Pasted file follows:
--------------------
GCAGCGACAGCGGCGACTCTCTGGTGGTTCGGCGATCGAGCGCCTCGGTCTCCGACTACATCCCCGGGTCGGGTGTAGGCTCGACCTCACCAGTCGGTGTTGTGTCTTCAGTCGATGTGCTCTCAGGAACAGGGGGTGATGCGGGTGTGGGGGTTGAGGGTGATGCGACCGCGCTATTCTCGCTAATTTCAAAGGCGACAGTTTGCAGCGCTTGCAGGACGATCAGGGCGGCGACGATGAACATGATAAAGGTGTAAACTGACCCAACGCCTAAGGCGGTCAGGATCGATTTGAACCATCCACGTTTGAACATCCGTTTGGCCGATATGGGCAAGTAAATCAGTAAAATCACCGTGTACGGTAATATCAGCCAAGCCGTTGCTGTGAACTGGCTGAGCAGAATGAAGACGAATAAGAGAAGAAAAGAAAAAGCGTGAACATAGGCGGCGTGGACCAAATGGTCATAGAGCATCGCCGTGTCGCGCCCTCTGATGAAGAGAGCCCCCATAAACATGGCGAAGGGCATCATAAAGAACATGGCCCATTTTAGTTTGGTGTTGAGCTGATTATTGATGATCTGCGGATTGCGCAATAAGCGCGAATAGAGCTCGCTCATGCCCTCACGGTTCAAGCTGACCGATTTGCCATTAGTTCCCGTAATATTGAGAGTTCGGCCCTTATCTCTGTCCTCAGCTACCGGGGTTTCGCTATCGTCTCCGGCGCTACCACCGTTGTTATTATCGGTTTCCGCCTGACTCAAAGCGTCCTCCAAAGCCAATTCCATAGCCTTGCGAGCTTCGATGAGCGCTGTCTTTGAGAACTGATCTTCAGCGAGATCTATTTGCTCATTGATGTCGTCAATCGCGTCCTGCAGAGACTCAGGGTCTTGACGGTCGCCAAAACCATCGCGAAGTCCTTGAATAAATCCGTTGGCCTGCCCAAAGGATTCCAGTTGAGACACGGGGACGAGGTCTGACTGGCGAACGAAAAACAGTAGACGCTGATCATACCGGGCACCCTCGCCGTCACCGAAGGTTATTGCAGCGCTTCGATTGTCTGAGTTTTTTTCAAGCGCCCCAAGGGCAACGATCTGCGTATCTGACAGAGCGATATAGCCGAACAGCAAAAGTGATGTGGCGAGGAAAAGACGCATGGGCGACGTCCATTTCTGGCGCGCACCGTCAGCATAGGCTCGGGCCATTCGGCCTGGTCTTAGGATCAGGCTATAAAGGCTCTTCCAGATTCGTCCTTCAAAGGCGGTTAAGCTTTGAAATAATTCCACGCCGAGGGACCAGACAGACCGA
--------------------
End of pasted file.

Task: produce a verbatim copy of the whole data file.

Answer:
GCAGCGACAGCGGCGACTCTCTGGTGGTTCGGCGATCGAGCGCCTCGGTCTCCGACTACATCCCCGGGTCGGGTGTAGGCTCGACCTCACCAGTCGGTGTTGTGTCTTCAGTCGATGTGCTCTCAGGAACAGGGGGTGATGCGGGTGTGGGGGTTGAGGGTGATGCGACCGCGCTATTCTCGCTAATTTCAAAGGCGACAGTTTGCAGCGCTTGCAGGACGATCAGGGCGGCGACGATGAACATGATAAAGGTGTAAACTGACCCAACGCCTAAGGCGGTCAGGATCGATTTGAACCATCCACGTTTGAACATCCGTTTGGCCGATATGGGCAAGTAAATCAGTAAAATCACCGTGTACGGTAATATCAGCCAAGCCGTTGCTGTGAACTGGCTGAGCAGAATGAAGACGAATAAGAGAAGAAAAGAAAAAGCGTGAACATAGGCGGCGTGGACCAAATGGTCATAGAGCATCGCCGTGTCGCGCCCTCTGATGAAGAGAGCCCCCATAAACATGGCGAAGGGCATCATAAAGAACATGGCCCATTTTAGTTTGGTGTTGAGCTGATTATTGATGATCTGCGGATTGCGCAATAAGCGCGAATAGAGCTCGCTCATGCCCTCACGGTTCAAGCTGACCGATTTGCCATTAGTTCCCGTAATATTGAGAGTTCGGCCCTTATCTCTGTCCTCAGCTACCGGGGTTTCGCTATCGTCTCCGGCGCTACCACCGTTGTTATTATCGGTTTCCGCCTGACTCAAAGCGTCCTCCAAAGCCAATTCCATAGCCTTGCGAGCTTCGATGAGCGCTGTCTTTGAGAACTGATCTTCAGCGAGATCTATTTGCTCATTGATGTCGTCAATCGCGTCCTGCAGAGACTCAGGGTCTTGACGGTCGCCAAAACCATCGCGAAGTCCTTGAATAAATCCGTTGGCCTGCCCAAAGGATTCCAGTTGAGACACGGGGACGAGGTCTGACTGGCGAACGAAAAACAGTAGACGCTGATCATACCGGGCACCCTCGCCGTCACCGAAGGTTATTGCAGCGCTTCGATTGTCTGAGTTTTTTTCAAGCGCCCCAAGGGCAACGATCTGCGTATCTGACAGAGCGATATAGCCGAACAGCAAAAGTGATGTGGCGAGGAAAAGACGCATGGGCGACGTCCATTTCTGGCGCGCACCGTCAGCATAGGCTCGGGCCATTCGGCCTGGTCTTAGGATCAGGCTATAAAGGCTCTTCCAGATTCGTCCTTCAAAGGCGGTTAAGCTTTGAAATAATTCCACGCCGAGGGACCAGACAGACCGA